Someecards Logo
Woman disapproves of friend's BF, changes her mind, is 'shocked' he doesn't like her.

Woman disapproves of friend's BF, changes her mind, is 'shocked' he doesn't like her.


It's never a walk in the park when you don't like a friend's partner. Regardless of whether they truly deserve the side eye, or you're simply being judgmental, the palpable tension can affect group plans and even your original friendship itself.

Oftentimes, the best thing to do for the sake of a friendship is to put aside judgments and figure out if it's possible to support them without betraying your own convictions.

In a popular post on the AITA subreddit, a woman asked if she's wrong for assuming her friend's partner liked her even though she doesn't like him.

She wrote:

AITA for assuming my friend was keeping her partner away because I didn’t like him when actually he didn’t like me?

I (38f) have known ‘Ally’ (40f) for 15 years. We first met at work when were single and the youngest people there. We became good friends and socialized together and still do. Ally then met her partner ‘Matt’ who she is still with years later. He does not share her interests. He is an avid football supporter (UK) and very anti the rival football team.

Even when he doesn’t go to watch matches live, he watches at the pub with male friends. He plays sport with his friends. She’s a football widow. She likes going to the theatre and to dinner. He’ll go to dinner with her but doesn’t much enjoy the theatre unless it’s a serious play (she likes musicals) and she ends up going with female friends.

She says she doesn’t mind, they aren’t joined at the hip and she has plenty of friends and relatives who enjoy going to the theatre with her and that she doesn’t want to go to football. I wonder...

I am known for being brutally honest. When she introduced me to Matt, she asked my opinion and I gave it. I didn’t really see them together. I didn’t like that he drinks and swears. He has a professional job but isn’t very ‘refined’ unlike her and I found him a bit difficult to connect to.

At the time she was hurt but got over it and generally just engineered it so I never really saw him. He was always ‘busy’ when I organized a party etc. They now have 2 young boys and he looks after them when she comes out with her friends. TBH more recently my opinion of him has improved. He seems to be a really good daddy to the boys and they clearly adore him. They are also football mad!

It took me longer to meet my SO ‘Edward’ but I now have and we have just got engaged. Ally and Matt both attended our engagement party. Edward actually also likes football and ended up getting on really well with Matt. Later I asked Ally if she’d be up for doing something as couples, as Edward and Matt got on well. She was non-committal.

A few weeks later I tried to arrange something and she accepted for herself but “Matt was busy.” I explained I wanted to do something with the four of us when he was free. She kept stalling. I pushed it (maybe I shouldn’t have) and she said it wasn’t a good idea because he and I didn’t get on. I said it was ok, I’d changed my opinion more recently and Edward liked him.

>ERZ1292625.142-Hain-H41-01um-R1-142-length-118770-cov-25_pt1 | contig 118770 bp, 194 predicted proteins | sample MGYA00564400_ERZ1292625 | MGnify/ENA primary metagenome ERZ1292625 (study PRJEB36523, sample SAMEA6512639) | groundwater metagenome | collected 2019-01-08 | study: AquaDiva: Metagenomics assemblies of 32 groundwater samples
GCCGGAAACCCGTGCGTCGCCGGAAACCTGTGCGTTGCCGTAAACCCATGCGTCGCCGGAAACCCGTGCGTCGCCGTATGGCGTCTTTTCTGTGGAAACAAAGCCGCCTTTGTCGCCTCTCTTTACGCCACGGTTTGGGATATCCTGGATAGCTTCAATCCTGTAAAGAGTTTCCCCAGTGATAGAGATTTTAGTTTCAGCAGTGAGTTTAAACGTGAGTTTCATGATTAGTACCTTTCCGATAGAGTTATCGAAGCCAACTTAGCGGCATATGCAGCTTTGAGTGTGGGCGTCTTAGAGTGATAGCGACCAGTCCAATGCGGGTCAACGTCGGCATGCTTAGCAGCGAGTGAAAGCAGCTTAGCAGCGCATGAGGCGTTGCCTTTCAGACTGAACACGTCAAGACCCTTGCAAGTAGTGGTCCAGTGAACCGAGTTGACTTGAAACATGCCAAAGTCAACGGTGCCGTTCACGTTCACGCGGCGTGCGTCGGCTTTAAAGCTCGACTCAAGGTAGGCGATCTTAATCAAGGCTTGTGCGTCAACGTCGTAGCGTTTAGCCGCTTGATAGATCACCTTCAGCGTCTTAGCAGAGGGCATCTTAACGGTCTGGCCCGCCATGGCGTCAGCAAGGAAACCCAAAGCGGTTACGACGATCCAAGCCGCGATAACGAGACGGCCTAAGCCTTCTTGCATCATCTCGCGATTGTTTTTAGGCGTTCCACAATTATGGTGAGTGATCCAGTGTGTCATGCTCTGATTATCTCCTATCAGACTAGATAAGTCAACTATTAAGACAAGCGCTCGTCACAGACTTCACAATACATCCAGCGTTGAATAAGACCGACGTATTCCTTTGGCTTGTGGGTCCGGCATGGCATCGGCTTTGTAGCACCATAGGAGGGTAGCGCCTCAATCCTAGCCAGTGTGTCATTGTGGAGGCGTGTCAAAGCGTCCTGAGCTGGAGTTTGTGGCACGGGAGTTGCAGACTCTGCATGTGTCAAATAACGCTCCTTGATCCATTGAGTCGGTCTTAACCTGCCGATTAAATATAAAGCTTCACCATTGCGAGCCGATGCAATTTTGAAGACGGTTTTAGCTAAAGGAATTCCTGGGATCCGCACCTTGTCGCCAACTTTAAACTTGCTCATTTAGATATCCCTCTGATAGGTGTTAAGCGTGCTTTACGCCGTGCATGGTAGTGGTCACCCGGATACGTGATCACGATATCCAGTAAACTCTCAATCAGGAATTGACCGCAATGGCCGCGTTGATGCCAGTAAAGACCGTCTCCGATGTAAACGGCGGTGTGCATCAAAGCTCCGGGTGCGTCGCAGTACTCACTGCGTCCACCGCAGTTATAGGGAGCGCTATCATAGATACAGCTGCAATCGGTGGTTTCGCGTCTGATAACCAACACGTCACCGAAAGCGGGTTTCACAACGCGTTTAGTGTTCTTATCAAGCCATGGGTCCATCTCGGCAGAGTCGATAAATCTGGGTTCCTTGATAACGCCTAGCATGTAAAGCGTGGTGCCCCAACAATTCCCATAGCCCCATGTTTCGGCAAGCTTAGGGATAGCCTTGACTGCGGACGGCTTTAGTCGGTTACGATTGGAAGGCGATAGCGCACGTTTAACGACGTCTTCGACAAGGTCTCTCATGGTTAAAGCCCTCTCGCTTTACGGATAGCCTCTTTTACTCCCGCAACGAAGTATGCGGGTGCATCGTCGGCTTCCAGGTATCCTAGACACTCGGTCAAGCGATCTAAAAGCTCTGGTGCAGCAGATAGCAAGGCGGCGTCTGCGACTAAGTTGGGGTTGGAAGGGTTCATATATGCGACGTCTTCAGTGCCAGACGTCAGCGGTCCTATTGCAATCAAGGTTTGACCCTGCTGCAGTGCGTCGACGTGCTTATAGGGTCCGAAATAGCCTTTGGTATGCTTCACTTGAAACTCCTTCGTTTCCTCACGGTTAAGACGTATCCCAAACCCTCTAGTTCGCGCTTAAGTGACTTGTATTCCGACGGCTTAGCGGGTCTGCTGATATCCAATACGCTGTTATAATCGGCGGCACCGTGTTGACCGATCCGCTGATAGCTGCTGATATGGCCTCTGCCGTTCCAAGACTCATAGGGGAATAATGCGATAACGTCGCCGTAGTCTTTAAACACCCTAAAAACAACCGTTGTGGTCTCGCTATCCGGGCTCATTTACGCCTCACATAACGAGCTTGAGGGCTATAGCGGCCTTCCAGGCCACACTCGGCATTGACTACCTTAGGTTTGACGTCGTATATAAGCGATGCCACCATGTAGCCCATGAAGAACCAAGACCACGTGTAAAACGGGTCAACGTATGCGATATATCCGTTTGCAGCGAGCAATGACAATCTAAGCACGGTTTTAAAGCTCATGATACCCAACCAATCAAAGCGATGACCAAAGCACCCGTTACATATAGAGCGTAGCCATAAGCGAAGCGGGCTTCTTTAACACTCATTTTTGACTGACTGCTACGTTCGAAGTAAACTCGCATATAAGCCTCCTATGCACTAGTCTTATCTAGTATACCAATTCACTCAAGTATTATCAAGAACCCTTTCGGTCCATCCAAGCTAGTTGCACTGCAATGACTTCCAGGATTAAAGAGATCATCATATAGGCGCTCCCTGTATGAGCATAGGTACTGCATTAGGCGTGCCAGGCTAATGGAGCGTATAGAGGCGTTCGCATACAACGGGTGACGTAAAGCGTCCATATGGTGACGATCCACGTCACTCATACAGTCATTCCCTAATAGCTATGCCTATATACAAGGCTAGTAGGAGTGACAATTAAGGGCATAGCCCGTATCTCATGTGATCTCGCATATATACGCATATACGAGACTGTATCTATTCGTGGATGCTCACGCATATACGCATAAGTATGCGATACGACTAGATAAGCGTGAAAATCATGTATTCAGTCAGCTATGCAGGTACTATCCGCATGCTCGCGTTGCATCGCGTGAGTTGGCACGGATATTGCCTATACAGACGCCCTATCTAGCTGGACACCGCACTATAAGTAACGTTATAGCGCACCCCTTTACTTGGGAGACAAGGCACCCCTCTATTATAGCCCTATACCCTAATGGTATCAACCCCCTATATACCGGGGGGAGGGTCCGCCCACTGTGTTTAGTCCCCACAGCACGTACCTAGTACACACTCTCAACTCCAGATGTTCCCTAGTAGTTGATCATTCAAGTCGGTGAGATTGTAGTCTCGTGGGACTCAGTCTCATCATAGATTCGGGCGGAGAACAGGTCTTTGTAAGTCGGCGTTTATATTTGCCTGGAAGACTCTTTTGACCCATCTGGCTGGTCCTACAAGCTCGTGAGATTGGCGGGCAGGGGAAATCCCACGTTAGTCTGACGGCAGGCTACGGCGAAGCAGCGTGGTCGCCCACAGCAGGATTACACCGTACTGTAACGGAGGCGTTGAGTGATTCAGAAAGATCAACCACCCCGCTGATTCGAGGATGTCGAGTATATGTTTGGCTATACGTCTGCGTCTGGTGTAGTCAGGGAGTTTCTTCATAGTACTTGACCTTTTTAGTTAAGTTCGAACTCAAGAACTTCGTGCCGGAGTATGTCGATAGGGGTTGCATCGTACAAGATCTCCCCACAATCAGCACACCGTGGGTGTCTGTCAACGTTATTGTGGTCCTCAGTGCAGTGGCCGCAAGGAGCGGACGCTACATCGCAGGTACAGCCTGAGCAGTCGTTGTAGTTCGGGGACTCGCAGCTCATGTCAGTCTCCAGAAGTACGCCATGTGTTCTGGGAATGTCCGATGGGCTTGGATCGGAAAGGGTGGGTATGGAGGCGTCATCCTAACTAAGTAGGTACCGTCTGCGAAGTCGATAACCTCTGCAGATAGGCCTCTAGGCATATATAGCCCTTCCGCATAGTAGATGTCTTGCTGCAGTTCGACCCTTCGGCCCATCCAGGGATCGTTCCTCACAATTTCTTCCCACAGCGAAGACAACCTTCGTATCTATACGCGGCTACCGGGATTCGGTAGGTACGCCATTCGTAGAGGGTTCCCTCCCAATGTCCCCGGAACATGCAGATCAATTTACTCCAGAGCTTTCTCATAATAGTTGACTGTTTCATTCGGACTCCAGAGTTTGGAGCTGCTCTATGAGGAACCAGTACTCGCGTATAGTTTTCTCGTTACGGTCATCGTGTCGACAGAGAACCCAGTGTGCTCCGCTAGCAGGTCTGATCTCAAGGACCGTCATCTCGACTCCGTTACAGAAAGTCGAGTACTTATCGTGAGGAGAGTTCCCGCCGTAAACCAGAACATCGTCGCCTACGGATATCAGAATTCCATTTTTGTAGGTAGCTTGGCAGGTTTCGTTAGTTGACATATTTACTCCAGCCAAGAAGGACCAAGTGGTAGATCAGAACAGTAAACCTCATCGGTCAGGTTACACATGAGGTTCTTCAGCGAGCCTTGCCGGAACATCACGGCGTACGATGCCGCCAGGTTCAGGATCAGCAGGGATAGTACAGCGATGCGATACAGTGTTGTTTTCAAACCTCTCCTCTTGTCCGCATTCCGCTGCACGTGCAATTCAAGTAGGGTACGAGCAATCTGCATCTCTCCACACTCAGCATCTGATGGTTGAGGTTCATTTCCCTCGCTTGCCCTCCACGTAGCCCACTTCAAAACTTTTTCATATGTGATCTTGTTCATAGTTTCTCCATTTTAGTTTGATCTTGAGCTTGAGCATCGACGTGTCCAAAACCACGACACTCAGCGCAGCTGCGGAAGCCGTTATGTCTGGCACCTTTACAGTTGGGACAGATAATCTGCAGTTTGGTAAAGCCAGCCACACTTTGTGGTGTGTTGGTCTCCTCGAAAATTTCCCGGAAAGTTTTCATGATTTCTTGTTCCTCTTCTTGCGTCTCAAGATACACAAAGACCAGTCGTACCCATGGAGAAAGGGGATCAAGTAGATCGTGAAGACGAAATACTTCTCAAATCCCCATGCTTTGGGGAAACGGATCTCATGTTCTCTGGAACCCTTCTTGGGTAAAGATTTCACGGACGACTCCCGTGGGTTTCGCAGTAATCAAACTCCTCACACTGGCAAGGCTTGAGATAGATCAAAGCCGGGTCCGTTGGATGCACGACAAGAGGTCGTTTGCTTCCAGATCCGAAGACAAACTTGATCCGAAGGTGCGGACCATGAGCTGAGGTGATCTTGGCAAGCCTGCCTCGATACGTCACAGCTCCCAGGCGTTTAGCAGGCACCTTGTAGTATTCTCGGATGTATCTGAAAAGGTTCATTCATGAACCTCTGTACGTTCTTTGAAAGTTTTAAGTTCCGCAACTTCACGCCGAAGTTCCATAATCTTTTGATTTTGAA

She looked surprised and then awkwardly let me know it was because he didn’t really like me! She “thought I knew!” I didn’t and I was upset - this was news. I asked her why. She was embarrassed but said he found me judgmental and “too much.” I don’t even know what that means. A few other examples as well!

I was hurt and told her I had assumed she kept us apart because I didn’t like him not the reverse. She said that we didn’t get on so what difference did it make. I’m beyond hurt and did react badly and told her some home truths about him. I regret this now and tried to apologize but she won’t return my calls. AITA?

People who have been on all sides of this partner-friendship coin commented on the post with their assessments.

Apprehensive-Fan-250 wrote:

YTA. 'brutally honest' is always code for 'excuse to be an a*s.' And now you're butthurt that your very own behavior got flipped on you? And you doubled down when told so? Maybe this is the time for some honest self reflection.

Kittenn1412 wrote:

Let me get this straight: you said a bunch of incredibly rude things to someone's new partner, then one day decided you like them actually and didn't realize that everything you've ever done to them caused them to form an opinion of you?

My girl, every person who is not you in the world has a mind of their own and exist in the world outside of how they relate to your life. They all have deep inner worlds just as complex as your own. Not everything is about you. Oh and YTA.

BiscuitNotCookie wrote:

INFO: Why is ok for you to be 'brutally honest' with people in your own life, and yet when your friend is gently honest with you, you lash out at her and verbally attack her husband?

lihzee wrote:

YTA. This is honestly hilarious. You WERE judgmental. Not 'refined' enough? JFC, OP. You reap what you sow.

LittleFairyOfDeath wrote:

What 'truths?' Also just based on this post alone I fully agree with him. You were judgmental and can’t take what you dish out. How is them having two different hobbies a problem? They clearly understand eachother regardless of it. And you were fine when it was based on you not liking him but how dare he not like you?

That is hypocritical. And most of the time 'brutally honest' just means judgmental jerk. YTA and honestly i would drop you as a friend

Clearly, OP is TA, and in need of some serious self-reflection. Hopefully, this brutally honest ruling helps her look in the mirror.

Sources: Reddit
© Copyright 2023 Someecards, Inc

Featured Content